November 3, 2019
Yesterday I had planned on going to Duck Pond in Shikanoshima, but I arose too late to arrive there for the early morning sun. Instead I went to Yamagami Dam again, this time hoping to photograph water birds. As I was walking along the road that surrounds the lake, I decided to drop down a steep embankment covered in bamboo. The bamboo provided good handholds and when I reached the bottom I discovered a thick tangle of brambles. I had brought some pruning shears with me enabling me to get through without too many scratches. Here, I found a little cove with overhanging branches. It seemed a great place to get under the camouflage cloth I had with me. Right away, a Winter Wren, Misosazai, started scolding me, but it was too close to get focus on. Eventually it tired of it’s tirade and left me in peace.
After about half an hour had passed, the birds I had probably scared away as I cut through the brambles, started to return. As you can probably imagine, birds behave differently, depending on if they know you are there, or if they don’t. It is quite fascinating and a privilege observing creatures when they don’t know you are there. I was able to see a Little Grebe, Kaitsuburi,diving for and catching fish, along with two of it’s competitors, the Common Kingfisher, Kawasemi, and the Great Cormorant, Kawa-u. Before I realized it, the sun had risen quite high in the sky and the light was becoming too harsh for good photography. I packed up my gear and reascended to the road, naming this new place ‘Secret Cove’ and I intend on keeping it so.
(click on any image below for a larger view)
male Common Kingfishers
Little Grebe, Kaitsuburi
Male C. Kingfisher
Eyeing the competition
I have seen Little Grebes swallowing even larger fish than the one in the video below. They maneuver the fish into a headfirst position under the water which also provides lubrication, helping it slide down the throat. They then tilt back their heads and let gravity assist in swallowing.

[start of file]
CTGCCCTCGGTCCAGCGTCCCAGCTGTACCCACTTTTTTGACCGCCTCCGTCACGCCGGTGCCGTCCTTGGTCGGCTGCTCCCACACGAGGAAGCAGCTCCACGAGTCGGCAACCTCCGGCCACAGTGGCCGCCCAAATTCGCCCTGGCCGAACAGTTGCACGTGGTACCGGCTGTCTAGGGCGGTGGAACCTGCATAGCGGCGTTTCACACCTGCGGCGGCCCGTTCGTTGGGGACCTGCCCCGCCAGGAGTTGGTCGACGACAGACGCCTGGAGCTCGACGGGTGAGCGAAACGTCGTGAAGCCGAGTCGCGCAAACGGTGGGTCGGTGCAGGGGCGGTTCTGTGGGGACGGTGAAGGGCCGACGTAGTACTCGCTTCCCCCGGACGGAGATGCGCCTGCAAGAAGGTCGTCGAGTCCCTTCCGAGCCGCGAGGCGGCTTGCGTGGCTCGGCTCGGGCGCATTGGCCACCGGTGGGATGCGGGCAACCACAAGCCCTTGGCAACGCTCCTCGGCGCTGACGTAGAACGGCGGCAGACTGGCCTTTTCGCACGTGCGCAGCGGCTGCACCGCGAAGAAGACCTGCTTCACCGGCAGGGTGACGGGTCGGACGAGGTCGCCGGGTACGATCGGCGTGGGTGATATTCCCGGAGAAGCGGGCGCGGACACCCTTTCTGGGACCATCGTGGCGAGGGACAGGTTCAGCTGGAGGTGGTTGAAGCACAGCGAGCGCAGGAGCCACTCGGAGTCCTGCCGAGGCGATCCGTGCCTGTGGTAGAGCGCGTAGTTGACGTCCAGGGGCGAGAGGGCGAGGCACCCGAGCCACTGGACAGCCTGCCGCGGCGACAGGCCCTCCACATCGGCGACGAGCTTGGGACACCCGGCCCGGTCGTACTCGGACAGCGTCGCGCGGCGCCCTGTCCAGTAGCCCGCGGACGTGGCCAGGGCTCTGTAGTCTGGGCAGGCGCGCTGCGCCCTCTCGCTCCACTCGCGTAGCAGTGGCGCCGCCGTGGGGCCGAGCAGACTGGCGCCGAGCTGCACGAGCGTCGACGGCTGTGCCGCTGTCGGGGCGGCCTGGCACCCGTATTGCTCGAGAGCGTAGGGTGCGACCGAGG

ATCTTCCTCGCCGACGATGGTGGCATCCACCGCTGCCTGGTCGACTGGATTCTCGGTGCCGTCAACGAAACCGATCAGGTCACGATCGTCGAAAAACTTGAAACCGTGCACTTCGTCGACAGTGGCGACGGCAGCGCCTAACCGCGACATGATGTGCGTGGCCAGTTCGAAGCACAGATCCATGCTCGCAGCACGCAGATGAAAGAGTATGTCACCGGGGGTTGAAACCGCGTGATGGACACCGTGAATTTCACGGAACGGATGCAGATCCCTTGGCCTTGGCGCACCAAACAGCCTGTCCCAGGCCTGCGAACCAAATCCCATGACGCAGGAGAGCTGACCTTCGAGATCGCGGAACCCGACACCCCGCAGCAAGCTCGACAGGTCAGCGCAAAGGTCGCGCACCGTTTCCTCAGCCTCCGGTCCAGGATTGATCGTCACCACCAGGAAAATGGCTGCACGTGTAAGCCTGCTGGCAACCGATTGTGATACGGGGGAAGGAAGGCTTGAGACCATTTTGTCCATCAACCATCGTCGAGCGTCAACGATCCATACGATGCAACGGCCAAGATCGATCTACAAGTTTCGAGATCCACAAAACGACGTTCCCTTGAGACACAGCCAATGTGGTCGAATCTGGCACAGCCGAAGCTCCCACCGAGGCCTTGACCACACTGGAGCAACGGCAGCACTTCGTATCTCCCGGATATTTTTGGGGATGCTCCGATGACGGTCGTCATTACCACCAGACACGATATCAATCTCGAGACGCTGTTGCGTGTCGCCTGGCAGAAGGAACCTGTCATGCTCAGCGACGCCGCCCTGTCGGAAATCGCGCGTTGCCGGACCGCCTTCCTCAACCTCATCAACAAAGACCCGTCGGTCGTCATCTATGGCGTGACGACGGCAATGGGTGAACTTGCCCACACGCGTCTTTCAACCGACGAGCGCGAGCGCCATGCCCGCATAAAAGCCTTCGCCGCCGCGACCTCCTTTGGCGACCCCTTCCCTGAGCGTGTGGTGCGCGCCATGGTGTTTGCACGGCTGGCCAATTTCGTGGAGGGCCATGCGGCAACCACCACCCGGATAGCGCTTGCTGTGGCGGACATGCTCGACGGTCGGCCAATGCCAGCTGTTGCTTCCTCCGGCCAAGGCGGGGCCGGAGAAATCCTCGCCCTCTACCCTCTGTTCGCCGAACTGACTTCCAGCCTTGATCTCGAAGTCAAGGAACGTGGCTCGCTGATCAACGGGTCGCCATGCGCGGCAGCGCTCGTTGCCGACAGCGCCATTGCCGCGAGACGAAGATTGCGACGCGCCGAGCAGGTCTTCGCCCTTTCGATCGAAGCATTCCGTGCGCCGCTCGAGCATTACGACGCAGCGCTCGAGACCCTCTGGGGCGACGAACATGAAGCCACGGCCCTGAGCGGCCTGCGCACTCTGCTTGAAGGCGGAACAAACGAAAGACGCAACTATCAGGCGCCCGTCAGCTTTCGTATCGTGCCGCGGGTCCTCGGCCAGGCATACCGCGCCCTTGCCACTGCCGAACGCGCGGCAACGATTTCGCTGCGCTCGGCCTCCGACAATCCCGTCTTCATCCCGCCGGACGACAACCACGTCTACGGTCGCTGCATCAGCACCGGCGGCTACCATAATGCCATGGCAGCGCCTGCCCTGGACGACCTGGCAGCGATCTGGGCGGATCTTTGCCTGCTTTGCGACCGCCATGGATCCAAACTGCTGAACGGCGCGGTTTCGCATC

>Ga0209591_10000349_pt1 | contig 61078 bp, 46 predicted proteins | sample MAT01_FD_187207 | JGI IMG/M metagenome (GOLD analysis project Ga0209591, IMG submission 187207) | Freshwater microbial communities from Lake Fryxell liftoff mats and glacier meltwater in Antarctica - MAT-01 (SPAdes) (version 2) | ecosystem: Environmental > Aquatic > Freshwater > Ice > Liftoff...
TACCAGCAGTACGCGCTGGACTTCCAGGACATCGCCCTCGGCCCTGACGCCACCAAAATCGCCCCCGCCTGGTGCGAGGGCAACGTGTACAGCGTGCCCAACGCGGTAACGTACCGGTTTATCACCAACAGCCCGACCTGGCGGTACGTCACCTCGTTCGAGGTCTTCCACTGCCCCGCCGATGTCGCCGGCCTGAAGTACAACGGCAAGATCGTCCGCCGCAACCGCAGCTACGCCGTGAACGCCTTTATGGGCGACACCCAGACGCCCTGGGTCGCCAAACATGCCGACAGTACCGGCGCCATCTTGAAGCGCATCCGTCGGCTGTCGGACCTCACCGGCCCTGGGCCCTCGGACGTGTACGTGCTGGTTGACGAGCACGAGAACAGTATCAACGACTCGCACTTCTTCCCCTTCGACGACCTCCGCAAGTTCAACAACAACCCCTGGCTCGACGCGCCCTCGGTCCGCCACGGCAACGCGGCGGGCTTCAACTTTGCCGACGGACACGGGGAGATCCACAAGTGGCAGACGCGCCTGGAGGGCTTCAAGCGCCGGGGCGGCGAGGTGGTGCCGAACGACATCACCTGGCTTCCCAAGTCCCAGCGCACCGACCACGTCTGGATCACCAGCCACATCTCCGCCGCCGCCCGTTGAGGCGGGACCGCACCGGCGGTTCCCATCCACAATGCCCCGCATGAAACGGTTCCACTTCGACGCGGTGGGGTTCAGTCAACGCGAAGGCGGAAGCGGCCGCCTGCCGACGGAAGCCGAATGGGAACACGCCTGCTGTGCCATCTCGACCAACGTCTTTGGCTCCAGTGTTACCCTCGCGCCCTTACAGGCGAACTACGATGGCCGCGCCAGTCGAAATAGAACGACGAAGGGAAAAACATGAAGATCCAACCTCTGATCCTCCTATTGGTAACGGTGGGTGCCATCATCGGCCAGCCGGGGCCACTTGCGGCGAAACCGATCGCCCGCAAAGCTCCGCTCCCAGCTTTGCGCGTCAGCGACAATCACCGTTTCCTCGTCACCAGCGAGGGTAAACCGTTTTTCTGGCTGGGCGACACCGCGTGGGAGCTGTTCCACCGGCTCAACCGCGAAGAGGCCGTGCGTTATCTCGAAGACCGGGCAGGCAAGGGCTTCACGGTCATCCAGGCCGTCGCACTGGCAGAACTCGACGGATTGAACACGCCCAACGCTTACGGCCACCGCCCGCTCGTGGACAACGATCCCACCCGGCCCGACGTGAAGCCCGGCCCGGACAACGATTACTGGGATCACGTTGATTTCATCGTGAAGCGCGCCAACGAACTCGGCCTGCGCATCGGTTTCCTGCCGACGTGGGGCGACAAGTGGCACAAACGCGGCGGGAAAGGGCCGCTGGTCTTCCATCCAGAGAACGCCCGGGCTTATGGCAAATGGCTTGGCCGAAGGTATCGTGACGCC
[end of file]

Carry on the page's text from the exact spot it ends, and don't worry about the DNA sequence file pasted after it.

Thanks for visiting my site, and enjoy the autumn outdoors.
October 13, 2019 These past few weeks, I went to an estuary near Hakata Bay in Fukuoka four different mornings. I wanted to try and capture different images of Osprey, especially diving for fish.
The Osprey, or Misago in Japanese, is an especially photogenic bird. Nothing is more beautiful to me than an Osprey, wings spread in flight in the light of the early morning sunrise.
In the enlarged photo of the Osprey’s head, you can see the clear membrane partly covering the eye of the Osprey. This is called the nictitating membrane, and it fully covers the eyes when the Osprey is diving at high speed and also underwater. There is more information about this membrane in the link below.
Other various photos of birds taken around the estuary on those four days.
Temminck’s Stint, Ojiro-to
Greater Scaup, Suzu-gamo
Glaucous Gull, Shiro-kamome
Great Cormorant, Kawa-u
Black-tailed Gull, Umineko
Two photos from one morning at Yamagami Dam. A Grey-Spotted Flycatcher, Ezo-bitaki, and one photo of two flowers.The small, white flowers are a species of Knotweed, Mizosoba, and the purplish red flowers are called touch-me-nots, Turifunesou. They are called Touch-me-nots because the seed pods burst open and scatter their seeds when they are touched. Thanks go to Unakunisan, my student, and his wife for helping me in identifying the flowers.
Grey-spotted flycatcher, Ezo-bitaki
Knotweed (white flower) and Touch-me-nots
Please get out of the house and away from the TV and commune with Mother Nature.
August 11, 2019 I went to Omijima in Nagatomachi, Yamaguchi prefecture on the nights of August 9th and 11th to watch and photograph the night seas and skies. I went there last year for the same reason. Though it wasn’t the peak of the annual Perseid meteors, you can still see quite a few, especially at a location that has dark skies, like Nagatomachi. I was able to see around 50 or so, though none of them appeared in any of the camera frames. Here is the time lapse of those two unforgettable nights.
Thanks for visiting!
Link to Nagatomachi https://visit-nagato.com/en/sightseeing/naturalwonders/omijima/